* Robert Norman and Dr. William Gilbert had already much improved the science of navigation, and Recorde, Digges, Napier, Harriot, and Briggs opened the road to mathematical studies.

f All the islands are surrounded by steep rocks and shallow seas, which are rendered more dangerous by frequent storms and numerous whirlpools.

, the emperor summoned the Englishman to his

presence. The great tact of Adams, and his capacity for ruling the minds of others, was now evident. By an interesting mode of detailing the events of his long voyage, and the customs of his own country, he gained the attention of the monarch, who heard with delight the wonders of far distant lands. Once, however, the ignorance of the king had nearly proved fatal to Adams. The latter had made the voyage to Japan, through the Straits of Magellan, and shewed the chart of his route to the emperor, who refused to believe in the possibility of such a track ; but the happy clearness with which Adams instantly illustrated his surprising account by reference to the ship’s books, papers and charts, carried him again into the confidence of the sovereign. But an unfavourable impression had been made on the minds of the Japanese chiefst and people by the malicious reports of the Portuguese ; and though Adams had secured the good will of the emperor, this was insufficient to procure liberty ; he was therefore consigned to a prison. This restraint was soon removed, and a pension granted to him and his crew from the royal revenues, much to the disappointment of the Portuguese traders. Adams had indeed narrowly escaped a terrible fate, for in Japan spies and pirates were usually crucified, and this end the mercenary liars who had accused him hoped to accomplish. Surely such men, though bearing the Christian name, must have apostatized from the faith which tends to bind in one all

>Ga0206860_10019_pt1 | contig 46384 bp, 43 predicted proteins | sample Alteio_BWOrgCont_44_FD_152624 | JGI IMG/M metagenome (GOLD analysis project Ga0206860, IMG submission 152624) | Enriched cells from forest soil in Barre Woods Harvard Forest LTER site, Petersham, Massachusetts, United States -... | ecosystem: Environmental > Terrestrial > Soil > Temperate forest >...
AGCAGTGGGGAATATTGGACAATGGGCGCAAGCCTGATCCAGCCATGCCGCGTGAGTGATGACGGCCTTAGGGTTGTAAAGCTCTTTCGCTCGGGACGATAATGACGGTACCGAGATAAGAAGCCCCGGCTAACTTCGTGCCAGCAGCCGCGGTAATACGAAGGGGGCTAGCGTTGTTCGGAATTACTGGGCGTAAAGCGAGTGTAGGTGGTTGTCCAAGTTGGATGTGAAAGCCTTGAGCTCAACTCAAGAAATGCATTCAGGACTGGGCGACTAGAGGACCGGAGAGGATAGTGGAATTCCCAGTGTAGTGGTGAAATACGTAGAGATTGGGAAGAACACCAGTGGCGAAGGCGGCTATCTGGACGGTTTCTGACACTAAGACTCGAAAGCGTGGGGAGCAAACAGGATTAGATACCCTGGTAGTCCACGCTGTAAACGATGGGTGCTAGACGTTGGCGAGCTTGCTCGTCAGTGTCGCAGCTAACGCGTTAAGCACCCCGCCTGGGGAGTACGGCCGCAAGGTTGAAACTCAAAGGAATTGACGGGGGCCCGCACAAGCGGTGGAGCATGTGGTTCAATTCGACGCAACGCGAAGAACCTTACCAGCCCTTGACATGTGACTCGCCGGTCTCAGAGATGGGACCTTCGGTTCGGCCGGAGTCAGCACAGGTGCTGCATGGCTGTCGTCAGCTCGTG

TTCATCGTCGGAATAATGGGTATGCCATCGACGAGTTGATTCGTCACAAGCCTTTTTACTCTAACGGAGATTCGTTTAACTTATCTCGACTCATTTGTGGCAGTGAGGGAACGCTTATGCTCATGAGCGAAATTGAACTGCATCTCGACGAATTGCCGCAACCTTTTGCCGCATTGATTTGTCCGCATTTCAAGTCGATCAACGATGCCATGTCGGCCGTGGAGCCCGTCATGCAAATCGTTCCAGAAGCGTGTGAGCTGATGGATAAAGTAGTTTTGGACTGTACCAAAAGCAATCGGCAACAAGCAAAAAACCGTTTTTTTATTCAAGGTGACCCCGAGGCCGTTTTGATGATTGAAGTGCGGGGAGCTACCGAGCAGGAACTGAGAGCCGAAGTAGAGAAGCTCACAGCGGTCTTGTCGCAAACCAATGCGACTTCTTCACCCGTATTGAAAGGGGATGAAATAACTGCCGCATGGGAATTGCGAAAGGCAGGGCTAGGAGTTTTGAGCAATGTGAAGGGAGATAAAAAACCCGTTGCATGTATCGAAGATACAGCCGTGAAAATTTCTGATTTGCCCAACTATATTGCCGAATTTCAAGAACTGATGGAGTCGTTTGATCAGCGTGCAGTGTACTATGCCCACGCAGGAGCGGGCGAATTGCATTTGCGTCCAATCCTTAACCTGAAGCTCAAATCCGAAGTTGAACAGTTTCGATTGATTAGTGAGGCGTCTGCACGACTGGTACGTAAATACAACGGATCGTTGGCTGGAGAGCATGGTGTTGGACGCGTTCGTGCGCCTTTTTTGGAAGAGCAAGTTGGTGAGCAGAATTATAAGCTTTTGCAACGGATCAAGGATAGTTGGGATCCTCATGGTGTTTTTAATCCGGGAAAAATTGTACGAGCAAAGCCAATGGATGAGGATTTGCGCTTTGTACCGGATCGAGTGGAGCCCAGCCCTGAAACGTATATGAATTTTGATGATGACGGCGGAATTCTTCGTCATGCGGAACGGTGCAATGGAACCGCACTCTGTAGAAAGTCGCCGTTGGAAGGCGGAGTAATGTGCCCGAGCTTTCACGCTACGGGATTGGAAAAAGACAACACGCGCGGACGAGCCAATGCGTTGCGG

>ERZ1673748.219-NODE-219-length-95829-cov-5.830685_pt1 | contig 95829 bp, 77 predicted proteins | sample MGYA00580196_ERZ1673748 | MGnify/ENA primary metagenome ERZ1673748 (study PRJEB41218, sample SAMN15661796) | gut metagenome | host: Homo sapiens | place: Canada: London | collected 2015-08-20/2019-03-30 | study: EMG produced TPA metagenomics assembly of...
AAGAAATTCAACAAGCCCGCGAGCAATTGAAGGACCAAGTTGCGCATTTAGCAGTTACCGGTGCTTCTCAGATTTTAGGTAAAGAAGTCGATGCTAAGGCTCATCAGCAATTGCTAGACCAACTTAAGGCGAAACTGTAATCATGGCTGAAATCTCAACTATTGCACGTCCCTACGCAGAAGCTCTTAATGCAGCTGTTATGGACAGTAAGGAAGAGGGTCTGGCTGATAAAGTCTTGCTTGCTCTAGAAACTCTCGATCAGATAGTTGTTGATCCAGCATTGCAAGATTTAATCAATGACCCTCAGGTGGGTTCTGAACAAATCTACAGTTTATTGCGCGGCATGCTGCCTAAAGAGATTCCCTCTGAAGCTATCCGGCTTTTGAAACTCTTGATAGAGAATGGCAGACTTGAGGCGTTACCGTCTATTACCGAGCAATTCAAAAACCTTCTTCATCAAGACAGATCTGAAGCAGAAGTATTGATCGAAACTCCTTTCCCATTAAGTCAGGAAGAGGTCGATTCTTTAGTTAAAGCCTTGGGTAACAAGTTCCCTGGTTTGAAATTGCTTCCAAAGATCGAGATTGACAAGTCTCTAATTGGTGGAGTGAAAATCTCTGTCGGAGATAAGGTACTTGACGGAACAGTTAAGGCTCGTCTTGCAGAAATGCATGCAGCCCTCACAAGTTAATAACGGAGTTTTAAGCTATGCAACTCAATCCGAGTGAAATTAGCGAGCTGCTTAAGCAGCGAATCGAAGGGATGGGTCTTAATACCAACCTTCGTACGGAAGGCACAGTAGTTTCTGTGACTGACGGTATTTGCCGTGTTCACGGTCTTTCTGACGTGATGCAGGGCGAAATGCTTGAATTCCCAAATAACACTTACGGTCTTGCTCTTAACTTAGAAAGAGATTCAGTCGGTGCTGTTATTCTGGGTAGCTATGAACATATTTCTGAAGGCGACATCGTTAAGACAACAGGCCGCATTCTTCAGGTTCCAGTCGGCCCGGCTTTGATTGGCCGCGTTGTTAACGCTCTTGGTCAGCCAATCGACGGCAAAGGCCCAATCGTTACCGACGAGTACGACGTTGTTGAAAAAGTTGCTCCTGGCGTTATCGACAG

* Albuquerque was the Portuguese governor of India : at the beginning of the sixteenth century his conquests were extensive on the east of India. The princes of the surrounding regions feared his military genius whilst living, and the natives, long after his death, made pilgrimages to his tomb.

of The chiefs are sufficiently numerous and powerful to control the emperor, their number exceeding two hundred, and some keep large forces about them.